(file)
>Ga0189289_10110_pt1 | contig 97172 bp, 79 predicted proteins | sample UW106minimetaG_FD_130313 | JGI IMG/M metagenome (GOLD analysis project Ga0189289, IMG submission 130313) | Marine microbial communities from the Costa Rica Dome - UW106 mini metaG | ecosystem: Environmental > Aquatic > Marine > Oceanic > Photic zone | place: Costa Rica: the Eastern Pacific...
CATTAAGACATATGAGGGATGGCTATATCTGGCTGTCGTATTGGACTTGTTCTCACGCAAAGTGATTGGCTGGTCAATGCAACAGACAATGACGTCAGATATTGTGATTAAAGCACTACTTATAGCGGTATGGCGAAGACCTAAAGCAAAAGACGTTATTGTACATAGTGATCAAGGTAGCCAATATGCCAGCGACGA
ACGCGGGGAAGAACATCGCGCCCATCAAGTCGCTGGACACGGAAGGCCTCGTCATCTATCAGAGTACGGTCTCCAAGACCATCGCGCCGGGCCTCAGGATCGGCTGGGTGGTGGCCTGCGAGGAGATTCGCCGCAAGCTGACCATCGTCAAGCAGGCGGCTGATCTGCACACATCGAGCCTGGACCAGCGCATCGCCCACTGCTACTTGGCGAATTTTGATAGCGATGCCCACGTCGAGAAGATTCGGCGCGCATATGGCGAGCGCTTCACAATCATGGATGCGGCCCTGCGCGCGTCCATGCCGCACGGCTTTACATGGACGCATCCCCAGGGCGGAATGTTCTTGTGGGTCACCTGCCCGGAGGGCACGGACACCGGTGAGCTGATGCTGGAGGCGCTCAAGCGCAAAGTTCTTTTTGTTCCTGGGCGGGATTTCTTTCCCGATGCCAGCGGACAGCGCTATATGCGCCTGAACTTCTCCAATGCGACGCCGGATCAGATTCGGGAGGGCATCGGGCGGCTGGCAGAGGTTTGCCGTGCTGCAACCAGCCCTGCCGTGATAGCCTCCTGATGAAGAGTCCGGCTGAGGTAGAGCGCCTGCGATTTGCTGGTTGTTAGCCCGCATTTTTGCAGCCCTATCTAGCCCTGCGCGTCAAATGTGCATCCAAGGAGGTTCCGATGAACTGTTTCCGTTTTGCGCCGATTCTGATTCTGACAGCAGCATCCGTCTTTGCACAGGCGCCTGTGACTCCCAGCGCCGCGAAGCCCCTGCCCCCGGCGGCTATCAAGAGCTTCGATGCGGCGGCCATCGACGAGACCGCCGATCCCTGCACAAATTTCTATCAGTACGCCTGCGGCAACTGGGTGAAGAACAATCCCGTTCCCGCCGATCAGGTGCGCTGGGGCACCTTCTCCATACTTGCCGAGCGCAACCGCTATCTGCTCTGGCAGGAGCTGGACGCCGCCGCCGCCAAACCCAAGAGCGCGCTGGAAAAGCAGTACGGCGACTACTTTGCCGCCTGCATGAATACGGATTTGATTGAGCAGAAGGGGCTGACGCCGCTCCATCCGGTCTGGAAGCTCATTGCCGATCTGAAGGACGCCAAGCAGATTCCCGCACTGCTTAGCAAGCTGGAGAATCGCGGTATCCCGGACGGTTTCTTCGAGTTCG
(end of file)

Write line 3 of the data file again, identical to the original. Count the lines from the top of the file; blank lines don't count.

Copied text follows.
ACGCGGGGAAGAACATCGCGCCCATCAAGTCGCTGGACACGGAAGGCCTCGTCATCTATCAGAGTACGGTCTCCAAGACCATCGCGCCGGGCCTCAGGATCGGCTGGGTGGTGGCCTGCGAGGAGATTCGCCGCAAGCTGACCATCGTCAAGCAGGCGGCTGATCTGCACACATCGAGCCTGGACCAGCGCATCGCCCACTGCTACTTGGCGAATTTTGATAGCGATGCCCACGTCGAGAAGATTCGGCGCGCATATGGCGAGCGCTTCACAATCATGGATGCGGCCCTGCGCGCGTCCATGCCGCACGGCTTTACATGGACGCATCCCCAGGGCGGAATGTTCTTGTGGGTCACCTGCCCGGAGGGCACGGACACCGGTGAGCTGATGCTGGAGGCGCTCAAGCGCAAAGTTCTTTTTGTTCCTGGGCGGGATTTCTTTCCCGATGCCAGCGGACAGCGCTATATGCGCCTGAACTTCTCCAATGCGACGCCGGATCAGATTCGGGAGGGCATCGGGCGGCTGGCAGAGGTTTGCCGTGCTGCAACCAGCCCTGCCGTGATAGCCTCCTGATGAAGAGTCCGGCTGAGGTAGAGCGCCTGCGATTTGCTGGTTGTTAGCCCGCATTTTTGCAGCCCTATCTAGCCCTGCGCGTCAAATGTGCATCCAAGGAGGTTCCGATGAACTGTTTCCGTTTTGCGCCGATTCTGATTCTGACAGCAGCATCCGTCTTTGCACAGGCGCCTGTGACTCCCAGCGCCGCGAAGCCCCTGCCCCCGGCGGCTATCAAGAGCTTCGATGCGGCGGCCATCGACGAGACCGCCGATCCCTGCACAAATTTCTATCAGTACGCCTGCGGCAACTGGGTGAAGAACAATCCCGTTCCCGCCGATCAGGTGCGCTGGGGCACCTTCTCCATACTTGCCGAGCGCAACCGCTATCTGCTCTGGCAGGAGCTGGACGCCGCCGCCGCCAAACCCAAGAGCGCGCTGGAAAAGCAGTACGGCGACTACTTTGCCGCCTGCATGAATACGGATTTGATTGAGCAGAAGGGGCTGACGCCGCTCCATCCGGTCTGGAAGCTCATTGCCGATCTGAAGGACGCCAAGCAGATTCCCGCACTGCTTAGCAAGCTGGAGAATCGCGGTATCCCGGACGGTTTCTTCGAGTTCG